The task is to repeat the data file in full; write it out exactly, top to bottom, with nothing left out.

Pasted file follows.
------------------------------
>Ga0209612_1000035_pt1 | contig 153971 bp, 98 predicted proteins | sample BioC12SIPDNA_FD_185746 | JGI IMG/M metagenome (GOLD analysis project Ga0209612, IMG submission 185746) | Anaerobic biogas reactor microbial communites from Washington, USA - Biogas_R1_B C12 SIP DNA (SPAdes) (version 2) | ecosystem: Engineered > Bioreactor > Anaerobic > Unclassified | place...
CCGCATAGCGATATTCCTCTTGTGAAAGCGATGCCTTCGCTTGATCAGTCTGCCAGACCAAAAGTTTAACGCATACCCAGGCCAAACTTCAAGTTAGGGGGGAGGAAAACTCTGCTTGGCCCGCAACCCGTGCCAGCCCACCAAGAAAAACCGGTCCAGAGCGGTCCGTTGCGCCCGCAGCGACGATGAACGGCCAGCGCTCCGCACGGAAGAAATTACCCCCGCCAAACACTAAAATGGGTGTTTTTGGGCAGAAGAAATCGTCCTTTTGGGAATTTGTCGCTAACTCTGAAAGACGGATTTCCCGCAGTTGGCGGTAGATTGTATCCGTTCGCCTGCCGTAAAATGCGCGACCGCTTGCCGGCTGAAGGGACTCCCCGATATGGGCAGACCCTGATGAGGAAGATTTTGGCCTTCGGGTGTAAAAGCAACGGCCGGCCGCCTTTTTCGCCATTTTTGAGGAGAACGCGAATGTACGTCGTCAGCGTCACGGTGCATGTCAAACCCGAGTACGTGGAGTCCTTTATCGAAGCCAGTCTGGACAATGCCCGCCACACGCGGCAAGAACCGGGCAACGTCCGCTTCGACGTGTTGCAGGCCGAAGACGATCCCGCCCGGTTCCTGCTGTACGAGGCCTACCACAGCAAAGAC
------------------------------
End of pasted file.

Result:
>Ga0209612_1000035_pt1 | contig 153971 bp, 98 predicted proteins | sample BioC12SIPDNA_FD_185746 | JGI IMG/M metagenome (GOLD analysis project Ga0209612, IMG submission 185746) | Anaerobic biogas reactor microbial communites from Washington, USA - Biogas_R1_B C12 SIP DNA (SPAdes) (version 2) | ecosystem: Engineered > Bioreactor > Anaerobic > Unclassified | place...
CCGCATAGCGATATTCCTCTTGTGAAAGCGATGCCTTCGCTTGATCAGTCTGCCAGACCAAAAGTTTAACGCATACCCAGGCCAAACTTCAAGTTAGGGGGGAGGAAAACTCTGCTTGGCCCGCAACCCGTGCCAGCCCACCAAGAAAAACCGGTCCAGAGCGGTCCGTTGCGCCCGCAGCGACGATGAACGGCCAGCGCTCCGCACGGAAGAAATTACCCCCGCCAAACACTAAAATGGGTGTTTTTGGGCAGAAGAAATCGTCCTTTTGGGAATTTGTCGCTAACTCTGAAAGACGGATTTCCCGCAGTTGGCGGTAGATTGTATCCGTTCGCCTGCCGTAAAATGCGCGACCGCTTGCCGGCTGAAGGGACTCCCCGATATGGGCAGACCCTGATGAGGAAGATTTTGGCCTTCGGGTGTAAAAGCAACGGCCGGCCGCCTTTTTCGCCATTTTTGAGGAGAACGCGAATGTACGTCGTCAGCGTCACGGTGCATGTCAAACCCGAGTACGTGGAGTCCTTTATCGAAGCCAGTCTGGACAATGCCCGCCACACGCGGCAAGAACCGGGCAACGTCCGCTTCGACGTGTTGCAGGCCGAAGACGATCCCGCCCGGTTCCTGCTGTACGAGGCCTACCACAGCAAAGAC